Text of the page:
I’ve been told that it’d be impossible to start a business at my age, so many times. I’ve let ideas disappear, so many times. I’ve despaired too many times. So many times… and yet I’m here.

Yes I am here, and so many times people have asked me,

“Why are you here?”

What I want to tell them is:

“I am here because I choose and want to be here. I see a brighter future for me in the Philippines. I love the Philippines. I am Filipino and I know God made me Filipino for a reason.”

Ask me how many times I’ve actually articulated this.

Why can’t I say it more times?

It’s a lot to live up to and I see myself as no one to speak in those terms.

But how does a person define one as a nobody? Dapat bang maging sikat before one is recognized for existing? Are one’s thoughts, values, and actions worth more if you are more popular?

Why not be crazy, if you have a persistent itch…be unreasonable, if you have a clear stellar, if you’re gifted?

No matter what they think of you, why not just be your best self?

Giving it your all is how you’ll see the path that’s truly made for you.

Photo Credits: Tony Wijaya Model: Charis Yue
Photo Credits: Tony Wijaya
Model: Charis Yue


Do you feel me?

The truth is, no matter how many times I fail to articulate with conviction, I know what I want. I want to be a successful entrepreneur, and in my own way, help build the Philippines and its people to new heights.

I’m still finding the exact steps as I work towards my end goal, but the opportunities are endless, I am telling you. The more I am exposed to, the more my horizons are stretched, and the more I see that impossible IS nothing.

It’s just a matter of believing and seeing the light in a bright and beautiful Philippines.

Hope Is the Common Entrepreneurial Thread

I have interacted and talked to a multitude of startup entrepreneurs over the course of these last few years.

You can bet I have tried to figure them out.

What is the common thread?

What makes an entrepreneur?

There are a number of things which stand out: tenacity, hard work, execution, with good doses of people skills and creative problem solving.

You’d probably find these characteristic in a number of entrepreneurial books and blogs.

What I realize now though is that perhaps the most common thread is a bit more rudimentary. It isn’t a skill in as much as it is a paradigm, a state of mind, a way of looking at things.

It’s hope.


All startup founders I’ve met are hopeful people.

It sort of comes with the territory.

Lean Startup author Eric Ries describes a startup as:

A startup is a human institution designed to deliver a new product or service under conditions of extreme uncertainty.

If you take this level of uncertainty and couple it with the sobering thought that up to 70%-80% of startups fail?

Well, you sort of NEED to be a hopeful person, right?

But there’s more.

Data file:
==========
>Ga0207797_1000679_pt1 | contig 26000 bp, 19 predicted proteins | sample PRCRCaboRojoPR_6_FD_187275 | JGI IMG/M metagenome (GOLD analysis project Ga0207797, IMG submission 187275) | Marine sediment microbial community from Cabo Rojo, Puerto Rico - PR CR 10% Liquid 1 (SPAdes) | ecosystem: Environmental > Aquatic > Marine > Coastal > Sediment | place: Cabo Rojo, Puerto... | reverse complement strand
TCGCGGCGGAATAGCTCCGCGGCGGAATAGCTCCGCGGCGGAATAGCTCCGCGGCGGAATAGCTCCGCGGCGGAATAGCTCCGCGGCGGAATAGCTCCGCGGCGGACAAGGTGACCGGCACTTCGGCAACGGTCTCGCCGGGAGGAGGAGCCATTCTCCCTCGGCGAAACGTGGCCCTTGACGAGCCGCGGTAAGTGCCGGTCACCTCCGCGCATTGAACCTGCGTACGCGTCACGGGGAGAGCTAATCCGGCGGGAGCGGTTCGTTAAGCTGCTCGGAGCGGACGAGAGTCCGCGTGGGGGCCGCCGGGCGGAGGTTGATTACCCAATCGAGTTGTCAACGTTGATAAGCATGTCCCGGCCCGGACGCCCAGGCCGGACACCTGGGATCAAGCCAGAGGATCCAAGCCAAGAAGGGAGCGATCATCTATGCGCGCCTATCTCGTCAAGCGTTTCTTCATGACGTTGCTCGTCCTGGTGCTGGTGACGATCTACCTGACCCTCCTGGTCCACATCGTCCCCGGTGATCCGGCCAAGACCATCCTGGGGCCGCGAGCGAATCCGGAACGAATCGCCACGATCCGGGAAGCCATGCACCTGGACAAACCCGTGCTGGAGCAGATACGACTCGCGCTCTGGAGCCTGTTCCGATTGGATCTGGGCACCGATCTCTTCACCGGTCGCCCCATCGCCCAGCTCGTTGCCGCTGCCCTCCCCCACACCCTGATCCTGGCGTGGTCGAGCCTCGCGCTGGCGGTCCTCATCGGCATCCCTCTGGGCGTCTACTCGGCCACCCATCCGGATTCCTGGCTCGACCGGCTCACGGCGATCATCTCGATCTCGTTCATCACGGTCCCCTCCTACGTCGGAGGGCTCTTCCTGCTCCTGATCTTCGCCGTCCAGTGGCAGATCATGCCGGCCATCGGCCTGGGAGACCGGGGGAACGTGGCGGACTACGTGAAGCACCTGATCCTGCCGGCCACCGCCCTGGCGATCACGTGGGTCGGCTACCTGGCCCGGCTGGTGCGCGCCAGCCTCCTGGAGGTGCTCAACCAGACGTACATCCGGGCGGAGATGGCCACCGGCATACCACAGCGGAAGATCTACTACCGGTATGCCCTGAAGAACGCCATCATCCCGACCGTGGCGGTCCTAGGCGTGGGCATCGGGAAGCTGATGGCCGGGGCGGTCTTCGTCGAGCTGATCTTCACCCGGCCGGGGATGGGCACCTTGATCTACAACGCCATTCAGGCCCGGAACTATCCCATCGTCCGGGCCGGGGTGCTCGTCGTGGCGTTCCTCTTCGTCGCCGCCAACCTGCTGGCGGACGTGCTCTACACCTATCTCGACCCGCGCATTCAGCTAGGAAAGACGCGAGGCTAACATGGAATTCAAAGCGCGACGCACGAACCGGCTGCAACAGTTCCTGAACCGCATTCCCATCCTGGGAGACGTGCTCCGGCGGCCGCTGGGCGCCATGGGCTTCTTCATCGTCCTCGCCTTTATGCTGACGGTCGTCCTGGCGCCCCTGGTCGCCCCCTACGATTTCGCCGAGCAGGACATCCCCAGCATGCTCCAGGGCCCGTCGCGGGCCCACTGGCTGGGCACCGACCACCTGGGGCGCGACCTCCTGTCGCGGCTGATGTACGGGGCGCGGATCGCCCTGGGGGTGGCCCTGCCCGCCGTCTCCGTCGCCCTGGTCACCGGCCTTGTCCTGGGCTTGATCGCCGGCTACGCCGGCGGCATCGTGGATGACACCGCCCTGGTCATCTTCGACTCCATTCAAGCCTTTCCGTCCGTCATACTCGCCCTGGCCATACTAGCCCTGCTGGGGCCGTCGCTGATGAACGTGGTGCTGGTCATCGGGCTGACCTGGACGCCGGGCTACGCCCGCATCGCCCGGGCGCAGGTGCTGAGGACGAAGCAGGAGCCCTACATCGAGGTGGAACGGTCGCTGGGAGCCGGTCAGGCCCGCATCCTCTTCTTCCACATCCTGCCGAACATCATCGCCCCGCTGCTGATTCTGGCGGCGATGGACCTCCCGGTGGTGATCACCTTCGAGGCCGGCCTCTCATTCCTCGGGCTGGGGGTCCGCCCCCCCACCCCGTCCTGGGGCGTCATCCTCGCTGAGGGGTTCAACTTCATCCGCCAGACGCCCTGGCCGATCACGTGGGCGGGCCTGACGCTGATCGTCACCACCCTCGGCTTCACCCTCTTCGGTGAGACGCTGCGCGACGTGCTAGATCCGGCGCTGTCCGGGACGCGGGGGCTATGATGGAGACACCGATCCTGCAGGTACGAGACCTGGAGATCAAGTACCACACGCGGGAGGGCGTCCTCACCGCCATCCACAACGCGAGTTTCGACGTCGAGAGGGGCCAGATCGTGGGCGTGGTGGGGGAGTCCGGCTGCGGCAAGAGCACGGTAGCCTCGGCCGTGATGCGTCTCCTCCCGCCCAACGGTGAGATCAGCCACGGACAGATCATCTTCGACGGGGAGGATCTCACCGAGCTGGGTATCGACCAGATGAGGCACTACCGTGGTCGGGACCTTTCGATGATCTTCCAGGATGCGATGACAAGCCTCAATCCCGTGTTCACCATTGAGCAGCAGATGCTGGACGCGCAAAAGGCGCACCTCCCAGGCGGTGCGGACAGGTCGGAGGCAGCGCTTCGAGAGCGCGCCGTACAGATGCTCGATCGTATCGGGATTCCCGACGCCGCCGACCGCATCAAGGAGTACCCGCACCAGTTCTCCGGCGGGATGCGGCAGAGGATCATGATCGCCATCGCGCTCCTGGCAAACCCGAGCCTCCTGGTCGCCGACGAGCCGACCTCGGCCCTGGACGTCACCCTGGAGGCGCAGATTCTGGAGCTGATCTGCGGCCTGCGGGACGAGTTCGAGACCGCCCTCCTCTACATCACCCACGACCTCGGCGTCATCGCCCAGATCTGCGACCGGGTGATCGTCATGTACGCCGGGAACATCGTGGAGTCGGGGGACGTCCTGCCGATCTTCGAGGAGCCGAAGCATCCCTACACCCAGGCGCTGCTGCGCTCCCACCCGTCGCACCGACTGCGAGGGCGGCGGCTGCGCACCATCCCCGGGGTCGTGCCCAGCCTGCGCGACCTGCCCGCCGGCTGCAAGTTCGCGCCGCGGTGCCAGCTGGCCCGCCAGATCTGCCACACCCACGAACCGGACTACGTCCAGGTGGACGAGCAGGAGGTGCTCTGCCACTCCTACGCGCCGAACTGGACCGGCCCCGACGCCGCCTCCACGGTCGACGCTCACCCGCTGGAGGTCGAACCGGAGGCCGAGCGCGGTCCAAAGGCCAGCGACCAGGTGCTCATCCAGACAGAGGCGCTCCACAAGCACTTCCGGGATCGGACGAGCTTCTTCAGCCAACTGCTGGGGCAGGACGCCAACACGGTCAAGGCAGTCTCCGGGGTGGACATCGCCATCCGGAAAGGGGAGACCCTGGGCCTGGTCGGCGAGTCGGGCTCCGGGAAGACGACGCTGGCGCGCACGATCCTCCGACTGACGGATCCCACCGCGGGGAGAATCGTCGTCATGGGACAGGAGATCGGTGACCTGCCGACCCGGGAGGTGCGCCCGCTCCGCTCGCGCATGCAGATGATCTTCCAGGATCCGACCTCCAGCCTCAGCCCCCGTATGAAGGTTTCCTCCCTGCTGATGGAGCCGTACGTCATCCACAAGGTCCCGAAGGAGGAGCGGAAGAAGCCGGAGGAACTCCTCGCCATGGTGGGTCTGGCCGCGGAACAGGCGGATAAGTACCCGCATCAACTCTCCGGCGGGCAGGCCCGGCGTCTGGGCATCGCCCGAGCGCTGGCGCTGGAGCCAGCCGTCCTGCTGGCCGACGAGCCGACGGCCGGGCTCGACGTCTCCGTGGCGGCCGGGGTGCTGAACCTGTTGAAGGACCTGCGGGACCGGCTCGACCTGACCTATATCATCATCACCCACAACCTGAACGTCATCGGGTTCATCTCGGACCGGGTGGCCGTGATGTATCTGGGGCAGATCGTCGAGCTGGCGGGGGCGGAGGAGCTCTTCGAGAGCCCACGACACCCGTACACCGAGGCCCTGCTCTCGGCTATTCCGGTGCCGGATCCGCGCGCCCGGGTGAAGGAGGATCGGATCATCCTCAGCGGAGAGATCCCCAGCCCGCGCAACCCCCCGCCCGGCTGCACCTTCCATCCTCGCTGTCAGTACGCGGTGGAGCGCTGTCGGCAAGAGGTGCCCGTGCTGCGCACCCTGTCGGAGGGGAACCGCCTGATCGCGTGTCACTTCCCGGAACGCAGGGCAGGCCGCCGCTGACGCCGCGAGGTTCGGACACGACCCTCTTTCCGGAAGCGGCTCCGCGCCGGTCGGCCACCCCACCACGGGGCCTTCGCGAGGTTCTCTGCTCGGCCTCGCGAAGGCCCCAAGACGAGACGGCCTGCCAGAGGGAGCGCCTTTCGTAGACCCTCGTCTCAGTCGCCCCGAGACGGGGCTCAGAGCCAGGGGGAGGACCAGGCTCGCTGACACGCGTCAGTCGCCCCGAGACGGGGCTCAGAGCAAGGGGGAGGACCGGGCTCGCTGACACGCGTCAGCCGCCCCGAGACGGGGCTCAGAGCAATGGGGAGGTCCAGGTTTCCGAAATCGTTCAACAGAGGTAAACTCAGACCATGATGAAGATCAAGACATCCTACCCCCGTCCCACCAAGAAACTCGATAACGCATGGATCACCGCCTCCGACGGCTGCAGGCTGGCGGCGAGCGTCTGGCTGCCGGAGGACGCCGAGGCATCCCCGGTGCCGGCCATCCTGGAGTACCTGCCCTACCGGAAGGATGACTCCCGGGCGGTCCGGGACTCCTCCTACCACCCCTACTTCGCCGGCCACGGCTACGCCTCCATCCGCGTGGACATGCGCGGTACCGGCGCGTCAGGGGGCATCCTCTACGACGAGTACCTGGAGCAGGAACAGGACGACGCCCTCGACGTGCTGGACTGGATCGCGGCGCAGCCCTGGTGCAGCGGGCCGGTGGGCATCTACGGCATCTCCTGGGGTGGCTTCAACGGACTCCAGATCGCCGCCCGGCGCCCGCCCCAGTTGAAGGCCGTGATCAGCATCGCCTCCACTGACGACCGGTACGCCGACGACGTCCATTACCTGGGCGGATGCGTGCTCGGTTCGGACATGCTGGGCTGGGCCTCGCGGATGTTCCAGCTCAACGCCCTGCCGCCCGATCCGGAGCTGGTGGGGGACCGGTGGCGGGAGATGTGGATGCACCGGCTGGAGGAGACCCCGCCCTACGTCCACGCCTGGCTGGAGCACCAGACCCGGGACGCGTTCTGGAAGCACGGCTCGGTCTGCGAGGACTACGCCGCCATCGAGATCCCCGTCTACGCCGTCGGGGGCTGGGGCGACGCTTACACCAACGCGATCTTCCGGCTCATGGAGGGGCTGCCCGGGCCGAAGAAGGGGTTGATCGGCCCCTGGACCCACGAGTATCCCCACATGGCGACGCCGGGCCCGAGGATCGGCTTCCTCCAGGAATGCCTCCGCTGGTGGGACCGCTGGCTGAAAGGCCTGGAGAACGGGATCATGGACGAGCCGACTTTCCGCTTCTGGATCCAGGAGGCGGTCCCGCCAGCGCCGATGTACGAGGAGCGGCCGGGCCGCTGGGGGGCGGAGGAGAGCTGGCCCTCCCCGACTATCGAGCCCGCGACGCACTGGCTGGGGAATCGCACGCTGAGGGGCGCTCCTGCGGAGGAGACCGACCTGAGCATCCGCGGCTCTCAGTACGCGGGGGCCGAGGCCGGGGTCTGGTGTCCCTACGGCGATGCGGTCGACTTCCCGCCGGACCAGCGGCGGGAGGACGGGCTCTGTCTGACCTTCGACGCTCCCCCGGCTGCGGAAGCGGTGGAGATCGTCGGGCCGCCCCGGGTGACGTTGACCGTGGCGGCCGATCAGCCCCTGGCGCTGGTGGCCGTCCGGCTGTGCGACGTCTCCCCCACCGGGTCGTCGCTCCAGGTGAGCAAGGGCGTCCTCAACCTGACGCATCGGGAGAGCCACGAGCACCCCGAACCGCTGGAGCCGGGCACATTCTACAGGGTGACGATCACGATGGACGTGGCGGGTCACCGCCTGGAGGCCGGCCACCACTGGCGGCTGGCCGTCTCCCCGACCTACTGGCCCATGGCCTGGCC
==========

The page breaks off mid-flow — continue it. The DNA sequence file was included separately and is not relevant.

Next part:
Perhaps the best illustration of hope in the entrepreneur is the way she conquers Hope’s polar opposite – Fear.

“This will never work!”

“This is going to be B-I-G!”

“I will be out in the streets begging for food if I fail!”

“If this doesn’t work, I can just go back to corporate. No problem.”

“I will be laughed at!”

“I will be the next Zuckerberg!”

“It’s a recession. This is a very bad time to startup a company!”

“It’s a recession! There’ll be hundreds of opportunities to start a company!”

How we see what the future holds largely dictates what sort of risks we take.

A hopeful person will take many leaps. Even if some of those leaps fail, they’ll think well enough of the future that they’ll take even more leaps.

A fearful person might not take a single significant leap at all. (not realizing that stagnancy in this new, ultra-dynamic economy is the worst risk of all)

In fact, the very interesting thing is that a hopeful person doesn’t see risk at all. She sees opportunity.


When you attend meetings of entrepreneurs, want-to-preneurs and startup owners, there is a certain energy that fills the room. It is palpable. Get these people together, and almost immediately, discussions about a better future happen – a new business concept, possible partnerships, new ways of working together.

This energy, this hope, is what I love about the startup scene and talking to entrepreneurs. I seldom saw this in my corporate stints. Hope is engrossing, uplifting, and contagious.

Want to put up your own startup someday? Perhaps one stumbling block is your mindset.

You just have to get rid of your dark glasses and look at the world with rosier lens. And you know what?

You CAN change a mindset.

Like love, hope is very much a decision.

For the Young Entrepreneur: Do not Fear the Lingo, Get down with it! (Even more fun with wise friends!)

(Matt Lapid will be regularly posting original articles with me here on JGL, with the perspective of being brand-new entrepreneur. Heres his second article. As usual, please tell us what you think with the content we are pumping out for you. Gracias! – Peter)